Gurucul Says Medtech is Increasingly Using Security Software

By  Zachary Comeau | My Tech Decisions 

Security analytics software firm Gurucul says medical device companies should invest in securing their products from cyber attacks.

 

Devices are being added to the network across every sector, vertical and market you can think of, and one of the most important is the medical device market.

That’s creating a dangerous new attack surface, according to behavior-based security and fraud analytics tech firm Gurucul.

Earlier this week, the company said its software’s use among healthcare organizations is increasing. The program, Gurucul Risk Analytics, monitors the behavior of medical devices using advanced analytics and looks for anomalies associated with security risks.

The software identifies when a device varies from its intended action, which means it either malfunctioned or was compromised.

According to Gurucul, the software analyzes massive amounts of data to enable companies and hospitals to monitor an unlimited number of devices, including network connected patient health sensors and machines, security cameras, baby cameras parents can access from outside the hospital’s network and more.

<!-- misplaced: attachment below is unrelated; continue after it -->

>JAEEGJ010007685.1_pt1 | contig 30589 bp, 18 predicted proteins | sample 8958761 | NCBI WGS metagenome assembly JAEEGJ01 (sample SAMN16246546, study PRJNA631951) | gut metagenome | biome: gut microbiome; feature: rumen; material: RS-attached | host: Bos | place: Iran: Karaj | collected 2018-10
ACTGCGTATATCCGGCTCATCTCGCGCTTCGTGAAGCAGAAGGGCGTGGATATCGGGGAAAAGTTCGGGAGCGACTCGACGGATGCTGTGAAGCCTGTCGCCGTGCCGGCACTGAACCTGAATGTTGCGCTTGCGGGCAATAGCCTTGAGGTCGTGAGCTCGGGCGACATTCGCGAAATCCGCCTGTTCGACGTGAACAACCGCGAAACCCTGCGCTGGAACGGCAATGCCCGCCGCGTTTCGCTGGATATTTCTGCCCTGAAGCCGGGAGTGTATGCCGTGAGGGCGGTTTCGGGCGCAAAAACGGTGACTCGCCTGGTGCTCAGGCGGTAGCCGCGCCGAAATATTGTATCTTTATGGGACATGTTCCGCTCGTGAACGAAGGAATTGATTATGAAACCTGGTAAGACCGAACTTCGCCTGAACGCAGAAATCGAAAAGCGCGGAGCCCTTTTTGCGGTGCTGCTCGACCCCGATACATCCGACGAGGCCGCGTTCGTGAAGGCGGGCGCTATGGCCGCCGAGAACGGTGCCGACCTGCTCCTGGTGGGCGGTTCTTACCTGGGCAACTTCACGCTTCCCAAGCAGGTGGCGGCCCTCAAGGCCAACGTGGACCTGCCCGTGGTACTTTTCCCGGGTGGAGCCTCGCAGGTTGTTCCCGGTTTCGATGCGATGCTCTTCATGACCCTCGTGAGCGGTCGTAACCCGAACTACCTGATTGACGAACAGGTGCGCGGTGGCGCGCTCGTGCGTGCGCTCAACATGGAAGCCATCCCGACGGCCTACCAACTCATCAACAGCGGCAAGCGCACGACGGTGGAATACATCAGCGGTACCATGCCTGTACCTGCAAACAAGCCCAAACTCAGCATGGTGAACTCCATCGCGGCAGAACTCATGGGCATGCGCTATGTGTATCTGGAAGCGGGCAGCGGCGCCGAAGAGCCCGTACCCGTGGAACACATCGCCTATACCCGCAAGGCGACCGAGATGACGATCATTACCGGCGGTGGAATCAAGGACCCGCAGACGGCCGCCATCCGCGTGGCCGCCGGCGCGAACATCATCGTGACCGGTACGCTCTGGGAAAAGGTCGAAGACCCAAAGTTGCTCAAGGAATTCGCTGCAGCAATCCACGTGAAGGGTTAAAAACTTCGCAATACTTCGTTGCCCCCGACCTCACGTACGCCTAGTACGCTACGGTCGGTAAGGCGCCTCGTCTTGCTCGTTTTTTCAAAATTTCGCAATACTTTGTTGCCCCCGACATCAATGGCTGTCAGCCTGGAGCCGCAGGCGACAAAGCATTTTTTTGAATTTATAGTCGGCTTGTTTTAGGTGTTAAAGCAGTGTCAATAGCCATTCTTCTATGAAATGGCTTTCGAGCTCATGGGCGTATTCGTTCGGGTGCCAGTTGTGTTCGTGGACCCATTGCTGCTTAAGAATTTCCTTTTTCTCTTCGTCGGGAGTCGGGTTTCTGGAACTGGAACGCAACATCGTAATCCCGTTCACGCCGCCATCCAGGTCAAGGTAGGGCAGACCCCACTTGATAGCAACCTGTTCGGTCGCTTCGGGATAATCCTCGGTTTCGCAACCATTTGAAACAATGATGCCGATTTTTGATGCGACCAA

After a baseline behavior for each device is created, the software constantly monitors them for any kind of deviation, allowing for accurate detection of anomalies that appear to be unauthorized access, unintended changes and malfunctions.

The company cited a Deloitte survey that found 44 percent of 237 MedTech companies predict that all of their devices will be connected through IoT, presenting a huge target for hackers and security and medical risks.

The U.S. Food and Drug Administration on Oct. 1 even issued a warning to medical device manufacturers and hospital networks that software to exploit cybersecurity vulnerabilities in the industry is already publicly available.

The agency said it wasn’t aware of any hacks into medical devices but said a security firm has identified 11 vulnerabilities that could allow a hacker to take control of a medical device.

In a statement, Gurucul CEO Saryu Nayyar said most large U.S. healthcare providers lack a documented strategy for protecting medical devices.

“Our ability to monitor the behavior of thousands of medical devices and detect when they deviate from their baselines using analytics provides unmatched visibility, automation and control,” she said.

External Link: Gurucul Says Medtech is Increasingly Using Security Software

 

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